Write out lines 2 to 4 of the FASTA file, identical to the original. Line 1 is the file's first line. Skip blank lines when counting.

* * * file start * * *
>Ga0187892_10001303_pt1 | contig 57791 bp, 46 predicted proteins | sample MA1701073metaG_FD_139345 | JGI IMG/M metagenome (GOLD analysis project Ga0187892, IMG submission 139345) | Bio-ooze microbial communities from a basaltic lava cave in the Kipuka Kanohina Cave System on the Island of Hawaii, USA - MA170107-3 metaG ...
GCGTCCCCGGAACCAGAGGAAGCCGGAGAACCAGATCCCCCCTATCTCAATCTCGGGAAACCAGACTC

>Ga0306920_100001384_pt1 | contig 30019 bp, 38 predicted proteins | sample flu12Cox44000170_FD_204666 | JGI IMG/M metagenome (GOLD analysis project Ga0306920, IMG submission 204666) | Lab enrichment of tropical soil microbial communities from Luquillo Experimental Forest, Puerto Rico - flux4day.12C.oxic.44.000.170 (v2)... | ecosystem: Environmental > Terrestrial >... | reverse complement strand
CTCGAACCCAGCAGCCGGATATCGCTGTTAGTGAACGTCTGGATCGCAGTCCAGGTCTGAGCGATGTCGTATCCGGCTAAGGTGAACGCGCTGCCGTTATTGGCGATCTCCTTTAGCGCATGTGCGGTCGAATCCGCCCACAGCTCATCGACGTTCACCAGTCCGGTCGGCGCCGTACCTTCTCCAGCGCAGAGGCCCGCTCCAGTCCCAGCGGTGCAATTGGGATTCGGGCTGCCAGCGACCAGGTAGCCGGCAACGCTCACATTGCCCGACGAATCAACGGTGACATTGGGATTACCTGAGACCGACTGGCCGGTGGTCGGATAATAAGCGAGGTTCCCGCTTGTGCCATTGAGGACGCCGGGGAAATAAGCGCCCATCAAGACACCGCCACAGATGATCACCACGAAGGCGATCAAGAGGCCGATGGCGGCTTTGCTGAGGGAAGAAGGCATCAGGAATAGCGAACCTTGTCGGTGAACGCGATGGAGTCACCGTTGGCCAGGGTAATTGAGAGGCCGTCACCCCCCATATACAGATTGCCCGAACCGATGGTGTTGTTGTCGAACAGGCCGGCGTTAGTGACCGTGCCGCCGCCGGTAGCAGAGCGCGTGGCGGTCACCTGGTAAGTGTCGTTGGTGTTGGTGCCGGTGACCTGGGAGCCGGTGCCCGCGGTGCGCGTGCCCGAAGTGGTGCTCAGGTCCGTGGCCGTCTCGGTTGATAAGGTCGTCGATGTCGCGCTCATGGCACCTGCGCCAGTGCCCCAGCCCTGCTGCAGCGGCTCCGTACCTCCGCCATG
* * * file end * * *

GCGTCCCCGGAACCAGAGGAAGCCGGAGAACCAGATCCCCCCTATCTCAATCTCGGGAAACCAGACTC

>Ga0306920_100001384_pt1 | contig 30019 bp, 38 predicted proteins | sample flu12Cox44000170_FD_204666 | JGI IMG/M metagenome (GOLD analysis project Ga0306920, IMG submission 204666) | Lab enrichment of tropical soil microbial communities from Luquillo Experimental Forest, Puerto Rico - flux4day.12C.oxic.44.000.170 (v2)... | ecosystem: Environmental > Terrestrial >... | reverse complement strand
CTCGAACCCAGCAGCCGGATATCGCTGTTAGTGAACGTCTGGATCGCAGTCCAGGTCTGAGCGATGTCGTATCCGGCTAAGGTGAACGCGCTGCCGTTATTGGCGATCTCCTTTAGCGCATGTGCGGTCGAATCCGCCCACAGCTCATCGACGTTCACCAGTCCGGTCGGCGCCGTACCTTCTCCAGCGCAGAGGCCCGCTCCAGTCCCAGCGGTGCAATTGGGATTCGGGCTGCCAGCGACCAGGTAGCCGGCAACGCTCACATTGCCCGACGAATCAACGGTGACATTGGGATTACCTGAGACCGACTGGCCGGTGGTCGGATAATAAGCGAGGTTCCCGCTTGTGCCATTGAGGACGCCGGGGAAATAAGCGCCCATCAAGACACCGCCACAGATGATCACCACGAAGGCGATCAAGAGGCCGATGGCGGCTTTGCTGAGGGAAGAAGGCATCAGGAATAGCGAACCTTGTCGGTGAACGCGATGGAGTCACCGTTGGCCAGGGTAATTGAGAGGCCGTCACCCCCCATATACAGATTGCCCGAACCGATGGTGTTGTTGTCGAACAGGCCGGCGTTAGTGACCGTGCCGCCGCCGGTAGCAGAGCGCGTGGCGGTCACCTGGTAAGTGTCGTTGGTGTTGGTGCCGGTGACCTGGGAGCCGGTGCCCGCGGTGCGCGTGCCCGAAGTGGTGCTCAGGTCCGTGGCCGTCTCGGTTGATAAGGTCGTCGATGTCGCGCTCATGGCACCTGCGCCAGTGCCCCAGCCCTGCTGCAGCGGCTCCGTACCTCCGCCATG